Well, this was supposed to be a farewell to the 2018 driving season for me, but I didn’t get to do much driving. Back in September, I took my Evo down to Canton, CT to a shop called RRT Motorsports for some mods and maintenance. Several Albany-area Evo owners recommended the place, and the owner, a young guy by the name of Raif, was friendly and seemed pretty knowledgeable. I had a pretty extensive/expensive list of things I needed done, including:
– transmission rebuild w/ beefed-up syncros
– new clutch and throwout bearing installation
– GSC S2 cams installation and tune
Raif suggested carbon syncros for the transmission rebuild, and putting a new water pump and timing belt on the car while he was in there; it was a good idea and I agreed. Well, the car came back and seemed pretty strong: the tranny was now shifting relatively smooth, the clutch was solid, and the new cams and tune seemed to be rock-solid. Time to take it to the track and check it out. Prior to the track event, I started to throw codes related to the front O2 sensor, and Raif and I decided it was likely the sensor had failed. $340 for a new sensor, and I had my friend Adam install it, along with some new front brake rotors and pads.
Friday was a test day at Palmer, and since we were running the track in a clockwise direction for the first time, I decided it would be a good way to learn the track so to better instruct my student I was assigned Saturday and Sunday. The car was strong in the cold, sunny weather, and I felt really good about the outcome of the RRT work. But when I got into the pits, I noticed what appeared to be smoke coming off the right front of the car. Figuring it may be a stuck brake piston or piece of race rubber stuck to a hot rotor, I got out to see what was up. I was greeted by a growing puddle of green coolant from under the nose of the car. I checked the dash and sure enough the temp gauge was pegged. I had apparently overheated during the session and was dumping coolant – that would explain why the car got a bit greasy in left turns towards the end of the session.
I traded some emails at the track Friday with Raif, and noted the O2 sensor code was back despite the new O2 sensor. He took a look in the old tune and found that the 02 codes were all disabled previously, so I really didn’t need a new 02 sensor. That annoyed me – wish he had did his homework prior to all that.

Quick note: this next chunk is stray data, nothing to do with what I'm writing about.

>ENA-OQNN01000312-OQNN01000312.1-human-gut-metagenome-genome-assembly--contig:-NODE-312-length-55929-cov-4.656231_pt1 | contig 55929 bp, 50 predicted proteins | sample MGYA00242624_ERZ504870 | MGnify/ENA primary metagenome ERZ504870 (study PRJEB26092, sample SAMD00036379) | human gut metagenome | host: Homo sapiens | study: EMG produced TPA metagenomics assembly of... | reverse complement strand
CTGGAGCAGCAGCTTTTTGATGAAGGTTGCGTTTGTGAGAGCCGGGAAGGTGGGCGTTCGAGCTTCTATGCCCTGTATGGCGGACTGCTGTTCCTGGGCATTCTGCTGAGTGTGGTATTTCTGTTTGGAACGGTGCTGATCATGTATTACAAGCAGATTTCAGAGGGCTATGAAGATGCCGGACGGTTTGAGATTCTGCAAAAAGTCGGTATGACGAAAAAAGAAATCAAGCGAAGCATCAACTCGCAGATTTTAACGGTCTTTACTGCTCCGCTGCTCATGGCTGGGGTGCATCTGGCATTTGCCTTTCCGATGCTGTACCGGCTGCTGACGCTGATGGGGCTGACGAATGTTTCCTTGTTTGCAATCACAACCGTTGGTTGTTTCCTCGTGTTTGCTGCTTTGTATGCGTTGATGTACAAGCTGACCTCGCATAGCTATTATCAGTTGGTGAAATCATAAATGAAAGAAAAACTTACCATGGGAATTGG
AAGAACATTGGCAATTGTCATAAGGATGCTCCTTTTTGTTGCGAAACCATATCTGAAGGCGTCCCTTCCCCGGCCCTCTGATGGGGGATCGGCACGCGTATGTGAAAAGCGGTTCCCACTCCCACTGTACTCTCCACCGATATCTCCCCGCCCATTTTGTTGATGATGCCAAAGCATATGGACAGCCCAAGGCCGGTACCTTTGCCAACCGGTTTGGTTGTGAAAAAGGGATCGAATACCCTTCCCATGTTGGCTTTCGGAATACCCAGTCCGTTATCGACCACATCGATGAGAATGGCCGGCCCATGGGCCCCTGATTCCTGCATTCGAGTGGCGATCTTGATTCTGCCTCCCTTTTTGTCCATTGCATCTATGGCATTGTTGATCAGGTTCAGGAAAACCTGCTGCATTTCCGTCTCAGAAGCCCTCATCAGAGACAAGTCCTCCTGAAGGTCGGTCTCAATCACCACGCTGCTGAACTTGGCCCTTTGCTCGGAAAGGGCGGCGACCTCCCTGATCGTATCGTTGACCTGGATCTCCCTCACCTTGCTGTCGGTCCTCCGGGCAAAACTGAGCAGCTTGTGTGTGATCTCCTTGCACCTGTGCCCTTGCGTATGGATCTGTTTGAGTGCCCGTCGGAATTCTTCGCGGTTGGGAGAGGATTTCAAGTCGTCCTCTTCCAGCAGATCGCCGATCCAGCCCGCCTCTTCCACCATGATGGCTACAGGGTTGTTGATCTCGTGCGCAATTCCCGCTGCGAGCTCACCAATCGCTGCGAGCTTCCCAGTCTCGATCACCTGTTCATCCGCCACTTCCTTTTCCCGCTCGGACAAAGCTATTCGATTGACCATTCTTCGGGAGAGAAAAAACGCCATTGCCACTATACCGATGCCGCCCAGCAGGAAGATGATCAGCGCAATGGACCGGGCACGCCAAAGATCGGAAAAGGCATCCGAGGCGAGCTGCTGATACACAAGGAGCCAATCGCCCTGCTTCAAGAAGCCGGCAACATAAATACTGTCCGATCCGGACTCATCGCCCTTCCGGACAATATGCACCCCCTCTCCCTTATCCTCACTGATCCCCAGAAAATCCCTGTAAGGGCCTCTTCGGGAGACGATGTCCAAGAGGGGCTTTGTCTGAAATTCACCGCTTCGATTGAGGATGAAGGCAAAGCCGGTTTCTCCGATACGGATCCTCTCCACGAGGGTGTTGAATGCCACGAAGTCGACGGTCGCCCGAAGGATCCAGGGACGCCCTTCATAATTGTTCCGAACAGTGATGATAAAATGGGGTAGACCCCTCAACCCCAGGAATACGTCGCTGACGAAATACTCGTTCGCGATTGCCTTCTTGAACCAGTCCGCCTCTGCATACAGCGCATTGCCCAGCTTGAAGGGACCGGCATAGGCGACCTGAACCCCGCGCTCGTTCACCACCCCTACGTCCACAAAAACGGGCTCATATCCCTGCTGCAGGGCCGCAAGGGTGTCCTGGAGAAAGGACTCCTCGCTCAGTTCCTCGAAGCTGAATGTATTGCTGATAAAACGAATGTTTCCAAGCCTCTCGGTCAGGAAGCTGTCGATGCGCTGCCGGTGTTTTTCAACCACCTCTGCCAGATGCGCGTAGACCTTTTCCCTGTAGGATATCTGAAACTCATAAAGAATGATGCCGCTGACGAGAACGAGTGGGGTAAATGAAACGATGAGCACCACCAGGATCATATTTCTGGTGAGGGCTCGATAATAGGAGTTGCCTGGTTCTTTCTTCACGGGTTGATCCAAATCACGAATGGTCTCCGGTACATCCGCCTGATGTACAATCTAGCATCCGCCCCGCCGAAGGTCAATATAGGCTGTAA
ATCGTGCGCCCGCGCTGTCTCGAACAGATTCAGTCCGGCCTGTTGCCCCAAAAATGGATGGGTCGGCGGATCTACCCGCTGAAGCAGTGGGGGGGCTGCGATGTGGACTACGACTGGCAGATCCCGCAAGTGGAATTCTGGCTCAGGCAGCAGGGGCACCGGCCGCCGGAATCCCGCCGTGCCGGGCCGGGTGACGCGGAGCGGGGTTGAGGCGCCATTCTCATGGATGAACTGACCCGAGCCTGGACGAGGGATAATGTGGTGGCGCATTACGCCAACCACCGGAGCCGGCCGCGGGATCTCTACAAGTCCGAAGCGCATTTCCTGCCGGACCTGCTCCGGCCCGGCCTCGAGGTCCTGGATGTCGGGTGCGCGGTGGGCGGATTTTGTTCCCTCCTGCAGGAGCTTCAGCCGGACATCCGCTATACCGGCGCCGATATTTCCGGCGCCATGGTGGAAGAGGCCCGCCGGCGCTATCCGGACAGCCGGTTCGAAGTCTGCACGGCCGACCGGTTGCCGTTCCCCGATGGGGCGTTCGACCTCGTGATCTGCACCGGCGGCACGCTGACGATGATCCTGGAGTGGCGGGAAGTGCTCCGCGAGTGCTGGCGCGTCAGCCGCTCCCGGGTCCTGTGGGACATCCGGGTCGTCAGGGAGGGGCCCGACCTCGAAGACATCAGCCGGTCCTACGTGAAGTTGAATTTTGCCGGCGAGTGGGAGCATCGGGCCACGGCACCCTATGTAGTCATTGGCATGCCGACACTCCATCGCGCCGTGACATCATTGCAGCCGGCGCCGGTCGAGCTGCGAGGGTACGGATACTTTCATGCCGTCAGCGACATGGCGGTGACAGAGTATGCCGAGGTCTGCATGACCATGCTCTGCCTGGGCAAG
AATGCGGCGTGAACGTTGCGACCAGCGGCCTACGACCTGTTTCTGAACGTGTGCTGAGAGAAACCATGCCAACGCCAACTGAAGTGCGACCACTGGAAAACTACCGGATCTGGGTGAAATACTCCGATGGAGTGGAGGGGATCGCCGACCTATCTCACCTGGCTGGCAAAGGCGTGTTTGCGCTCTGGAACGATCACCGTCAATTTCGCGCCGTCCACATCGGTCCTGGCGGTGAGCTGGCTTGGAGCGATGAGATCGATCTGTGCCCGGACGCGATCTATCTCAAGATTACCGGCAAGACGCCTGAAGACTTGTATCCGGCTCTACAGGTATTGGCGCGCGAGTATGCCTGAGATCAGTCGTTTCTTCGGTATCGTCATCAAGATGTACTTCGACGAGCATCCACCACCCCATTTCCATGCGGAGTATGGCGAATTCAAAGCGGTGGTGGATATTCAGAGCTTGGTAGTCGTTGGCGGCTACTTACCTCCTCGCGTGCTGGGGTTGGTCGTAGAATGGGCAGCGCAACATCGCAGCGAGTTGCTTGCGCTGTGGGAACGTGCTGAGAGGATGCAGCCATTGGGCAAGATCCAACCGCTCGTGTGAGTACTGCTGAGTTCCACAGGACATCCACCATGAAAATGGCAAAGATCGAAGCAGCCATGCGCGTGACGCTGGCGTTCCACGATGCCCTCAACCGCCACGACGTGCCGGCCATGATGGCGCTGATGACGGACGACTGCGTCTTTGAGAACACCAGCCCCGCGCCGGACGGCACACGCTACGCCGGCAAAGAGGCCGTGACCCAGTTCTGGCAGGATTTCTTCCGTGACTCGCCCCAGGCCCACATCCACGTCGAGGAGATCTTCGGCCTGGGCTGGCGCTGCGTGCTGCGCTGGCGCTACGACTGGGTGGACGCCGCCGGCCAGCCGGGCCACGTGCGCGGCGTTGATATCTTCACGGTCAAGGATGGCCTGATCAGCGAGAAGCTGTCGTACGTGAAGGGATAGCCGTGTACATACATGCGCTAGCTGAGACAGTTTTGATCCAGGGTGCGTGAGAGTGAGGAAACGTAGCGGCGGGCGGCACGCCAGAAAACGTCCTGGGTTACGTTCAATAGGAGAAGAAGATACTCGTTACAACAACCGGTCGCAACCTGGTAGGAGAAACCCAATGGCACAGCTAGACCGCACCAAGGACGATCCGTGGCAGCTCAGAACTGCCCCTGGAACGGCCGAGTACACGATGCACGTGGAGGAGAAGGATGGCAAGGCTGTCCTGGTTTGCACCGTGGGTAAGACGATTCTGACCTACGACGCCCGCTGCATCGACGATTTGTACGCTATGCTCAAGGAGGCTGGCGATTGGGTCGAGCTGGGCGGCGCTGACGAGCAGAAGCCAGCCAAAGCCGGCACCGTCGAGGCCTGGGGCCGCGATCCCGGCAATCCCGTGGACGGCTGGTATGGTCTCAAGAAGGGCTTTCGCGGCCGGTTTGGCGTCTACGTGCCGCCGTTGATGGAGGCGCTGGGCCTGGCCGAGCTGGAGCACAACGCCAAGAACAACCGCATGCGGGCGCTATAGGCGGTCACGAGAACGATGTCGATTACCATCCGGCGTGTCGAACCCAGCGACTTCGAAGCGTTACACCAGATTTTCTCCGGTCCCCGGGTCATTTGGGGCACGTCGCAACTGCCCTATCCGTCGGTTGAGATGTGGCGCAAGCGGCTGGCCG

After some troubleshooting with my buddy Phil S – a former Evo owner – we confirmed the water pump wasn’t leaking, and the thermostat was functioning. I bought a new radiator cap to confirm it wasn’t a pressurization issue, and went back out in the afternoon session. The car ran well for about 10 minutes before I noticed the temp gauge start to climb once again, and all suspicions pointed to it being a leaky head gasket. I had noticed that Raif was a drag racer at heart – his Evo is a 1300HP 1/4 mile beast – and didn’t seem to know too much about track driving or road racing. He told me he had turned up the boost when he tuned it, and it picked up 30HP over the last tune I had at STM (part of the back story). The added boost and dyno numbers were a sure sign I’d gone out of the safety zone of a stock block according to Phil, and I’m guessing he’s probably right. How to prove that it was that and not just a naturally failing head gasket on a 15 year old car with 88K miles of hard motorsports usage is the real challenge.
So, I turned to the local Albany Evo crowd to see if they had any good suggestions. They suggested taking it to STM for expert diagnosis. My issue was STM had told me earlier this summer they were no longer performing mechanical work due to the loss of a mechanic, but the suggester told me they had just brought a friend’s Evo back from STM 3 weeks ago. I made a call and was told they were indeed taking in limited work, so I have an appointment to tow the Evo out to Spencerport on 10/29 and hopefully get it all straightened out without too much more $$$ flying out of my pockets.